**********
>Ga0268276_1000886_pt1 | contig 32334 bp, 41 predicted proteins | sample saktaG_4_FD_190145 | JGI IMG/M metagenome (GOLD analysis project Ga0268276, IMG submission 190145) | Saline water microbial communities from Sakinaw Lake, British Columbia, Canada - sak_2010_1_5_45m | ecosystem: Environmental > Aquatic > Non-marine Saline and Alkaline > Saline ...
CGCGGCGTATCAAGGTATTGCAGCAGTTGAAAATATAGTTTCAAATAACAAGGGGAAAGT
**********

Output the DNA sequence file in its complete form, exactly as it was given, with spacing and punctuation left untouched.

>Ga0268276_1000886_pt1 | contig 32334 bp, 41 predicted proteins | sample saktaG_4_FD_190145 | JGI IMG/M metagenome (GOLD analysis project Ga0268276, IMG submission 190145) | Saline water microbial communities from Sakinaw Lake, British Columbia, Canada - sak_2010_1_5_45m | ecosystem: Environmental > Aquatic > Non-marine Saline and Alkaline > Saline ...
CGCGGCGTATCAAGGTATTGCAGCAGTTGAAAATATAGTTTCAAATAACAAGGGGAAAGT